Two or three times a year, I drop by a Fort Worth cemetery to visit the grave of Lee Harvey Oswald, the man who assassinated President John F. Kennedy in 1963.I never knew Oswald, but I got to know his mother over the years, and I knew she loved him. She is now buried next to him.He had been on my mind for several days before I went to the grave site Monday, partly because of the controversy surrounding attempts to bury another notorious figure, alleged Boston Marathon bomber Tamerlan Tsarnaev. Authorities believe Tsarnaev conspired with his brother to detonate explosives that killed three people and injured more than 200 others April 15.Tsarnaev was killed in a shoot-out with police April 19. It was two weeks before a Worcester, Mass., funeral home accepted the body, but cemeteries throughout the state and in other places refused to permit burial after vocal protests from area residents.People didn’t want a “terrorist” interred in their hometowns.An interfaith coalition in Virginia stepped in to help by arranging for Tsarnaev’s burial in a small Muslim cemetery in Doswell, Va., about 30 miles north of Richmond, according to press reports. Although it was a private ceremony, it is believed he was buried the morning of May 9.While I can understand people’s anger toward a person they believe committed a heinous act, I can’t comprehend the bitterness — the hatred — that compels one to object to a person being buried.There are numerous criminals who have been afforded proper funerals and burials, and whose graves have not desecrated the cemeteries where they lie. Oswald, whose funeral director solicited news reporters to serve as pallbearers at his graveside service, is just one example, and I don’t recall any protests to deny him a final resting place.Although the infamous Bonnie Parker and Clyde Barrow are now folk heroes to many, they were also killers. Both are buried in Dallas, in different cemeteries. The Depression-era gangster known as Machine Gun Kelly rests in Cottondale (Wise County), and Charles Whitman, who went on a shooting rampage from the University of Texas tower in 1966, is interred in West Palm Beach, Fla.Sueng-Hui Cho, the shooter in the 2007 Virginia Tech massacre, in which 32 were killed and 17 wounded, was buried in Fairfax County, Va.Then there’s Larry Gene Ashbrook, the man who interrupted a youth rally at Wedgwood Baptist Church in 1999 and opened fire, killing seven and wounding seven others before killing himself. I’m not sure where he is buried, but there were reports the family was able to make private funeral arrangements.Of course, the families of some mass murderers and serial killers take burial (and any controversy that might come with it) out of the question by having the remains cremated. So it was with convicted Oklahoma City bomber Timothy McVeigh; Richard Speck, who killed eight nurses in Chicago; Jeffrey Dahmer, the killer of about 16 boys and men (he cannibalized some); Columbine shooters Dylan Klebold and Eric Harris; and John Allen Muhammad, one of the two Beltway snipers who terrified the Washington, D.C., area for days in 2002.For Tsarnaev, cremation was not an option, because his Muslim religion does not condone it. So, he had to be buried. Unfortunately, it is likely that his religion also was part of the reason some people wanted to deny him burial in their city and state.There might have been little objection had he been buried at sea like Osama bin Laden. But, thank God and some good people in Virginia, it wasn’t necessary for anyone to consider that alternative.It’s natural to be outraged over what happened in Boston and to voice contempt for Tsarnaev’s younger brother, Dzhokhar, as he awaits trial.But we must not allow our disgust to corrupt our humanity. Let law enforcement and the courts do their job regarding Dzhokhar, and let Tamerlan rest in peace.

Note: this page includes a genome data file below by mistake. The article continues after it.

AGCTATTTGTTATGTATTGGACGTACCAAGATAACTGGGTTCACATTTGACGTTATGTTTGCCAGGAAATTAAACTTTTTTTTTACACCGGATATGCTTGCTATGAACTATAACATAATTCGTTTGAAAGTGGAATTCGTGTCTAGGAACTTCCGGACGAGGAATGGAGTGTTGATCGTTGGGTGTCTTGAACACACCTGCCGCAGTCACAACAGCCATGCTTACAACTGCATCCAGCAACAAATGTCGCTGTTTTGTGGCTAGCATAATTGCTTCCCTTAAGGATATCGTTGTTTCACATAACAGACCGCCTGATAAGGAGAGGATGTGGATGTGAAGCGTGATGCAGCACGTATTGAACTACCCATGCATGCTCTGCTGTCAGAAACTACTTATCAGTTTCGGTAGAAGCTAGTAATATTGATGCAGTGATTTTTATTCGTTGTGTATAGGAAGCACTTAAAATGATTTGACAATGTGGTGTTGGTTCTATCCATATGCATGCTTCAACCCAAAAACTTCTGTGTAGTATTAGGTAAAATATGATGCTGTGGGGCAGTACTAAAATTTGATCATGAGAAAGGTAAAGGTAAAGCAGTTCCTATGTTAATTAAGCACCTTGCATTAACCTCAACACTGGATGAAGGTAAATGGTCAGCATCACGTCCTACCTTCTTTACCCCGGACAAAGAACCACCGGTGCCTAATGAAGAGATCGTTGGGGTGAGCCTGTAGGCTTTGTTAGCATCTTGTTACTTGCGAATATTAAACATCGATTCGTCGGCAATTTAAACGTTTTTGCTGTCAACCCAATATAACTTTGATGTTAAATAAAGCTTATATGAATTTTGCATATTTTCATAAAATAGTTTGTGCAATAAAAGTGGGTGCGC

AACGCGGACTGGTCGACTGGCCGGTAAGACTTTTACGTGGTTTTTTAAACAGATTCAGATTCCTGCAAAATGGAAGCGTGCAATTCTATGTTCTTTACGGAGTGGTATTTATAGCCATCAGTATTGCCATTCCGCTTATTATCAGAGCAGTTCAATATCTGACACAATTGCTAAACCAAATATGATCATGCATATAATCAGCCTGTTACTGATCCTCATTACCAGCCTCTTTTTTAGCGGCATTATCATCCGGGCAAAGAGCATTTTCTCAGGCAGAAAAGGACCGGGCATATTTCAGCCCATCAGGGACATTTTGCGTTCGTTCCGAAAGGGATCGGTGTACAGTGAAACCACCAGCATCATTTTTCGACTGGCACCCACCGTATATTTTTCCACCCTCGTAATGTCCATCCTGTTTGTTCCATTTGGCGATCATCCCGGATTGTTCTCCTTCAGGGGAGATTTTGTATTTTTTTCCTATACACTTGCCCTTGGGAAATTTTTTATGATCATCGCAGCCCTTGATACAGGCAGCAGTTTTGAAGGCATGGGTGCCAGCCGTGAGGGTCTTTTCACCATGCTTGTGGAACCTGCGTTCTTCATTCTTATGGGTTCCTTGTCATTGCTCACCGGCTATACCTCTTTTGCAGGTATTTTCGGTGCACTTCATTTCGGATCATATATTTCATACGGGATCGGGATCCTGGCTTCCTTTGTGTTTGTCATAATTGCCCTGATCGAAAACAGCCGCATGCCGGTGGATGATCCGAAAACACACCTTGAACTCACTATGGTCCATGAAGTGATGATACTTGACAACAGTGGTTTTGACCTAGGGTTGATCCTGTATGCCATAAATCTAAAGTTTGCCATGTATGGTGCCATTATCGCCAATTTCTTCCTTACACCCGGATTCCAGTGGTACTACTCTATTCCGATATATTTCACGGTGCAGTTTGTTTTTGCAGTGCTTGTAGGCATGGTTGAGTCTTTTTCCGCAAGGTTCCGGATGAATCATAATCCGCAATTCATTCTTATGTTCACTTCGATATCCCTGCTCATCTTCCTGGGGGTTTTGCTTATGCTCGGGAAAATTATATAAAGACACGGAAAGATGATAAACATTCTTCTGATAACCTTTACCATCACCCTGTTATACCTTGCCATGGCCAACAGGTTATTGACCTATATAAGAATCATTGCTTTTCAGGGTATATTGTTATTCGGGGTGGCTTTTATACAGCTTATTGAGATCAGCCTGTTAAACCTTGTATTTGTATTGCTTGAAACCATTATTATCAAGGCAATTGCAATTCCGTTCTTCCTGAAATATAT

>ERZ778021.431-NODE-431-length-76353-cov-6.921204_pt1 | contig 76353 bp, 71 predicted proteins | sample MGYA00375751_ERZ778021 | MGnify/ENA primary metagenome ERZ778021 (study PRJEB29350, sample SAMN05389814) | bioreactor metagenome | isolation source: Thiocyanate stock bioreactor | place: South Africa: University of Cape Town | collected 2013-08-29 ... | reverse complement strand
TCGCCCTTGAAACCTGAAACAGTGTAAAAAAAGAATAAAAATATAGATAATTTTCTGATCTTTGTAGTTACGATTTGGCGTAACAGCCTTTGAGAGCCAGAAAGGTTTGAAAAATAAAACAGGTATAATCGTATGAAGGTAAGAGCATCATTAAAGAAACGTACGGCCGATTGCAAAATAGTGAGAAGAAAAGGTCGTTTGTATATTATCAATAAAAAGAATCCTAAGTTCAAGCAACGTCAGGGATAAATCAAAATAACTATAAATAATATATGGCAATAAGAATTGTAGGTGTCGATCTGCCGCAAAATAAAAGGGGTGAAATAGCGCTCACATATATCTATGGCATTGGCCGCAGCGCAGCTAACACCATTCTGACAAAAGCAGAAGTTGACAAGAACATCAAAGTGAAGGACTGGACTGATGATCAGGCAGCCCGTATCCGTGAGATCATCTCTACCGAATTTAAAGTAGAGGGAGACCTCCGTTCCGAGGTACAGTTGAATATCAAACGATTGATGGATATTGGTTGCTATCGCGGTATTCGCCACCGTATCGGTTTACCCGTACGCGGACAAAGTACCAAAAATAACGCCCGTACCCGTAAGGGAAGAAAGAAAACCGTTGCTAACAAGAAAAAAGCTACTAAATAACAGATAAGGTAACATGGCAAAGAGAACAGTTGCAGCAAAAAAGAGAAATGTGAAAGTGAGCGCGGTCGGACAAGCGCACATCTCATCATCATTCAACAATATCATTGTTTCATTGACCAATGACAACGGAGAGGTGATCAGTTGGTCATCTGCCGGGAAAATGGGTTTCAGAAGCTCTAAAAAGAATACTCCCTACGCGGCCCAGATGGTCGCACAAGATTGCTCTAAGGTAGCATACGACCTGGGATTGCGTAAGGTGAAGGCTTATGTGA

Bob Ray Sanders' column appears Sundays and Wednesdays. 817-390-7775 Twitter: @BobRaySanders